DNA sequence-directed shape change of photopatterned hydrogels via high-degree swelling

/DNA sequence-directed shape change of photopatterned hydrogels via high-degree swelling

DNA sequence-directed shape change of photopatterned hydrogels via high-degree swelling

2018-02-08T11:34:02+00:00October 2nd, 2017|

Shape-changing hydrogels that can bend, twist, or actuate in response to external stimuli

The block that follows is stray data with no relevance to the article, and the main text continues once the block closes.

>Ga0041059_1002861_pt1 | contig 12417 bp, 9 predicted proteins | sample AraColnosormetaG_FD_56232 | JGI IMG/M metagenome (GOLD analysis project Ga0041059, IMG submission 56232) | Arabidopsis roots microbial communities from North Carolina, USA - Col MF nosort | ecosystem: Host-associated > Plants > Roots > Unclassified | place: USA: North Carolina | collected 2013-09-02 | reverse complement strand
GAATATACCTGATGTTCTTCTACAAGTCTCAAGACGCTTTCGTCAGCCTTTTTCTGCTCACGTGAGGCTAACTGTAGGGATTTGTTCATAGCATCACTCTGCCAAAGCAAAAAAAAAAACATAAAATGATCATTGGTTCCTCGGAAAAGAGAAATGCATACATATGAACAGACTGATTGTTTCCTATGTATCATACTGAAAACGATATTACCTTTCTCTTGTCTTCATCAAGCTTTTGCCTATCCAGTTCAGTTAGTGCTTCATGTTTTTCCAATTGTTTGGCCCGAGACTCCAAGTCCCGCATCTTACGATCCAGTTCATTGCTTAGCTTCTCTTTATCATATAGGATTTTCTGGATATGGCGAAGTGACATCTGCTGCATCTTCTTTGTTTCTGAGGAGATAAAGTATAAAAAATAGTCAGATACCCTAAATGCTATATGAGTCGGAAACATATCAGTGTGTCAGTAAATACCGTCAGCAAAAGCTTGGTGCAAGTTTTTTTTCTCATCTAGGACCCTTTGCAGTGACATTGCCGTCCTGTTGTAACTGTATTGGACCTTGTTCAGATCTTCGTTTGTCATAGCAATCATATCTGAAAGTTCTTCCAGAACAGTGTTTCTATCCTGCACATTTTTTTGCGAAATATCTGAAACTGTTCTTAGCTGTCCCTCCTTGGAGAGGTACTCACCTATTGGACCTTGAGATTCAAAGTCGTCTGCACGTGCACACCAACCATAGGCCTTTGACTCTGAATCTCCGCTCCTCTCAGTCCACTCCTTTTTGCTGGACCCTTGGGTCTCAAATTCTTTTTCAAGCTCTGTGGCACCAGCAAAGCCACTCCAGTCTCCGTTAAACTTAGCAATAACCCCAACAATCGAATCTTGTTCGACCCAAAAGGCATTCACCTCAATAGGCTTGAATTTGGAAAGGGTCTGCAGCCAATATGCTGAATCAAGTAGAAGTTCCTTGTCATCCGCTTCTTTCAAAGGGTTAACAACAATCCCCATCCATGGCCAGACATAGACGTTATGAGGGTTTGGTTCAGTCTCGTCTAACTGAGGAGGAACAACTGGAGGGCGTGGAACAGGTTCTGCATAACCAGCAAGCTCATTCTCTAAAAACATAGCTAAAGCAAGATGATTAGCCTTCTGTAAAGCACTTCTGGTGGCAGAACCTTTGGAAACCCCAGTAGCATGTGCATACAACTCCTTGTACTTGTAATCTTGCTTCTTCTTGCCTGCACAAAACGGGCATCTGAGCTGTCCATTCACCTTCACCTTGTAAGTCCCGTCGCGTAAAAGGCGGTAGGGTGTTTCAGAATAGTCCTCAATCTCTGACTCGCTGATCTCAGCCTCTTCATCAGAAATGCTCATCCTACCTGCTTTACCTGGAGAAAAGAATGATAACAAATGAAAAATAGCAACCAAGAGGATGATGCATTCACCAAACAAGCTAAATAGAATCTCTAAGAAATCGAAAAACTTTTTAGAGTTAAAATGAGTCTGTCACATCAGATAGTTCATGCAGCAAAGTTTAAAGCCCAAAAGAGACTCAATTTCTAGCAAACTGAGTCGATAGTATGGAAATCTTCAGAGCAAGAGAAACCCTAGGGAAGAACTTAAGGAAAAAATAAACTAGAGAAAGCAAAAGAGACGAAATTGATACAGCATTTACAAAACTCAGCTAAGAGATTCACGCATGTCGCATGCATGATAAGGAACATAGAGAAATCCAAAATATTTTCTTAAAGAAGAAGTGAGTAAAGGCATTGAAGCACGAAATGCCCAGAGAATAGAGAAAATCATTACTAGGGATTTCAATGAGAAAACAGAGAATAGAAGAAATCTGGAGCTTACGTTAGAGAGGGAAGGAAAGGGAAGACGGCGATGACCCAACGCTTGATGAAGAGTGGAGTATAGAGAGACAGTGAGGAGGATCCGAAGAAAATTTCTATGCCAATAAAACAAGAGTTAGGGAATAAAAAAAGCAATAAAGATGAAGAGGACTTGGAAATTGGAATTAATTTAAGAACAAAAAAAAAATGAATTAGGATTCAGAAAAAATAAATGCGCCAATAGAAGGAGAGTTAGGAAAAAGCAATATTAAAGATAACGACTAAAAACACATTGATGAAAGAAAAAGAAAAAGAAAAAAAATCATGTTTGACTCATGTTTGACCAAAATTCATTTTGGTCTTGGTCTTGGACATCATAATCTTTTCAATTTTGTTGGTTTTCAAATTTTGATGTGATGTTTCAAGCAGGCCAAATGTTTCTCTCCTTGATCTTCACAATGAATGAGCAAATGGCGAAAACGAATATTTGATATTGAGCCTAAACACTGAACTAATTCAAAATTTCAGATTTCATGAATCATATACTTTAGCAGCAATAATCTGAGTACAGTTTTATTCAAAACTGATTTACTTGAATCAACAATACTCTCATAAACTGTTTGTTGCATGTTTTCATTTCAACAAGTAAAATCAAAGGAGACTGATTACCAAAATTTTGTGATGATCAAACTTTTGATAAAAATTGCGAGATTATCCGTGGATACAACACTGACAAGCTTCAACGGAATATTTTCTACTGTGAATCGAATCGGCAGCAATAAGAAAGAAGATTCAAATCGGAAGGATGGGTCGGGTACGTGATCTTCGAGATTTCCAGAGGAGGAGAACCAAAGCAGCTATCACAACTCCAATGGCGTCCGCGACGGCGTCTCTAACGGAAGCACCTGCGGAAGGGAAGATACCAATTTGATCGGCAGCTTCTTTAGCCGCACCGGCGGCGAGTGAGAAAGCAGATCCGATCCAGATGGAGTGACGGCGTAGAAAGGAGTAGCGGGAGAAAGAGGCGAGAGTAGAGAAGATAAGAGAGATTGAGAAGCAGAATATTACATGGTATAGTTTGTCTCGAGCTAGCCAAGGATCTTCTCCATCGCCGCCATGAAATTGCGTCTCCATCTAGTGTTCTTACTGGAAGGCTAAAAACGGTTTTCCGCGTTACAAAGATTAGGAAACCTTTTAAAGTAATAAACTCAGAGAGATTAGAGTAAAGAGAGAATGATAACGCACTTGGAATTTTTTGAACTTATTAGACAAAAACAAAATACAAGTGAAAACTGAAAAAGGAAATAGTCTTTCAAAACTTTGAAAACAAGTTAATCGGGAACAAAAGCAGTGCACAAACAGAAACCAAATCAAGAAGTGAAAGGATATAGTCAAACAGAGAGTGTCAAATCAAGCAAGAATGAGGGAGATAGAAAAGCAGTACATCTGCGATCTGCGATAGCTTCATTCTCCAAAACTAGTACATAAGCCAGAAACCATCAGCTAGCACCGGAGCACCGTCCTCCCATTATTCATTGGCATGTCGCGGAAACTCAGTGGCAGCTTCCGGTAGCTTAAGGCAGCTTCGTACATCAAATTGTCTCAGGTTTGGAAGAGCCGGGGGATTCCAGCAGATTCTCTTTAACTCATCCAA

are critical to soft robots, programmable matter, and smart medicine. Shape change in hydrogels has been induced by global cues, including temperature, light, or pH. Here we demonstrate that specific DNA molecules can induce 100-fold volumetric hydrogel expansion by successive extension of cross-links. We photopattern up to centimeter-sized gels containing multiple domains that undergo different shape changes in response to different DNA sequences. Experiments and simulations suggest a simple design rule for controlled shape change. Because DNA molecules can be coupled to molecular sensors, amplifiers, and logic circuits, this strategy introduces the possibility of building soft devices that respond to diverse biochemical inputs and autonomously implement chemical control programs.

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